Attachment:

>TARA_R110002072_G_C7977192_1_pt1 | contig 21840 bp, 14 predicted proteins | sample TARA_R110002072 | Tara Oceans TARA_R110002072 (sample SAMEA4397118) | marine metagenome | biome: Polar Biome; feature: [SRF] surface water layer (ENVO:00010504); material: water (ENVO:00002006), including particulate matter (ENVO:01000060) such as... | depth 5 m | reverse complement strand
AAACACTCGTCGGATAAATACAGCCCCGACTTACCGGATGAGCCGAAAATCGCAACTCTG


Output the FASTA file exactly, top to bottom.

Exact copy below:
>TARA_R110002072_G_C7977192_1_pt1 | contig 21840 bp, 14 predicted proteins | sample TARA_R110002072 | Tara Oceans TARA_R110002072 (sample SAMEA4397118) | marine metagenome | biome: Polar Biome; feature: [SRF] surface water layer (ENVO:00010504); material: water (ENVO:00002006), including particulate matter (ENVO:01000060) such as... | depth 5 m | reverse complement strand
AAACACTCGTCGGATAAATACAGCCCCGACTTACCGGATGAGCCGAAAATCGCAACTCTG